Few of us probably know offhand what tax bracket we’re in, but if Mitt Romney is anywhere near correct about his, it’s a safe bet that most people aren’t in his.
Most people are in a higher one.
Romney told a news conference today that he’s “probably” in the 15-percent bracket.
What is it in dollars and cents?
The 15% tax bracket for an individual is a ataxable income between $8,500 and $34,500. For a married couple filing jointly, it’s between $17,000 and $69,000 of taxable income.
“Taxable income” is really regularly taxed Income minus adjustments, deductions, and exemptions.
How does a rich guy like Romney pull off paying taxes like a working stiff?
“Because my last 10 years, my income comes overwhelmingly from some investments made in the past, whether ordinary income or earned annually. I got a little bit of income from my book, but I gave that all away. And then I get speakers’ fees from time to time, but not very much.’ ”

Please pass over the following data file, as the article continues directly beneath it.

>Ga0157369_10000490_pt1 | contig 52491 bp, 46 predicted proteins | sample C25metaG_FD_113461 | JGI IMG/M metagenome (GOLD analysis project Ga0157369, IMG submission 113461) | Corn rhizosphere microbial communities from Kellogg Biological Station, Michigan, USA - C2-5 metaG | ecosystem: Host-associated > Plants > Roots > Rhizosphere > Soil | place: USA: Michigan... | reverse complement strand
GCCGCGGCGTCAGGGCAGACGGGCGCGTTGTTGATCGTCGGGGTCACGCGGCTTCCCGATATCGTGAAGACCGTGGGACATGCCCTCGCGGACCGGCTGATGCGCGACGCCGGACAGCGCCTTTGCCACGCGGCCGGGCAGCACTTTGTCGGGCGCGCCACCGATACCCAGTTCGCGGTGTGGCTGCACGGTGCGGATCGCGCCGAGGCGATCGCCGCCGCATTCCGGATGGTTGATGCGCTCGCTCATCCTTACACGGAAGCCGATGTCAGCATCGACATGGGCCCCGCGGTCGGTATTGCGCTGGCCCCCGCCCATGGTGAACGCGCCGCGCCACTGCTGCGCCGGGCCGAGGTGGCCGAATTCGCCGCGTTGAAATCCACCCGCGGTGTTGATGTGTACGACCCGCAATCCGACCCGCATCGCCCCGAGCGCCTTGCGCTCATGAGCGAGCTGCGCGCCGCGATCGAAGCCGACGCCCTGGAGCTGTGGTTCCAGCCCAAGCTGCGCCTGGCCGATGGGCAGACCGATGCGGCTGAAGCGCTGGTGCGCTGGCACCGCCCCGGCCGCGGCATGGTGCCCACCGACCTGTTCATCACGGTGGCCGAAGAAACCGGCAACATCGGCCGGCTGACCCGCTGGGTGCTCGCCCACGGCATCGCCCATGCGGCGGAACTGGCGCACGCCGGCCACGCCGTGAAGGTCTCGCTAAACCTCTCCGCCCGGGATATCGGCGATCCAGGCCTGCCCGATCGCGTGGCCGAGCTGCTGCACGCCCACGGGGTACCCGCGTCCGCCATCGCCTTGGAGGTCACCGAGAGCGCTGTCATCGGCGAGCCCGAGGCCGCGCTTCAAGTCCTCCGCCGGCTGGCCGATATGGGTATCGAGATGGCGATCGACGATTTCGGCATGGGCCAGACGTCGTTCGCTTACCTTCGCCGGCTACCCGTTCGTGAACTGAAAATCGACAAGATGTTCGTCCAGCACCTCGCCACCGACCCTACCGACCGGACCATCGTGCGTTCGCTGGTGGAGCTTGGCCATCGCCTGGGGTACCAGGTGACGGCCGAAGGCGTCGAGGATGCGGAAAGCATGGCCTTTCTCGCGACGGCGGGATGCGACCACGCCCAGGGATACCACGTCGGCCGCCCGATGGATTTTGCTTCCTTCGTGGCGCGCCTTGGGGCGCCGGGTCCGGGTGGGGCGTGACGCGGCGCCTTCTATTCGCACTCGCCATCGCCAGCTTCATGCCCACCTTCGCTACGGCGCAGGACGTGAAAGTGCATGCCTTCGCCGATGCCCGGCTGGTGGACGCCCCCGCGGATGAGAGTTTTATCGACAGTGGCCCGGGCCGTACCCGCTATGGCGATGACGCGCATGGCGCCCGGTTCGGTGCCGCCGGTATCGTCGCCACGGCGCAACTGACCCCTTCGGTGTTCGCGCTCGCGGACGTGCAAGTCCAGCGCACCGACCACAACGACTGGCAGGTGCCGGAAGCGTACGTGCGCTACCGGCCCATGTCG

Not very much would be about $362,000 in speaking fees. His net worth is about $200 million.
If just half of that is liquid (not likely) and he gets the miniscule 1% return each year, based on current rates, that’s $1 million a year. That is to say: It takes a lot of work to be that wealthy and be in that tax bracket.
The 15-percent tax bracket, by the way, is one of the few tax brackets that were not affected by tax increases in the last several decades. It was unaffected by the tax increase of 1993, which targeted the wealthy.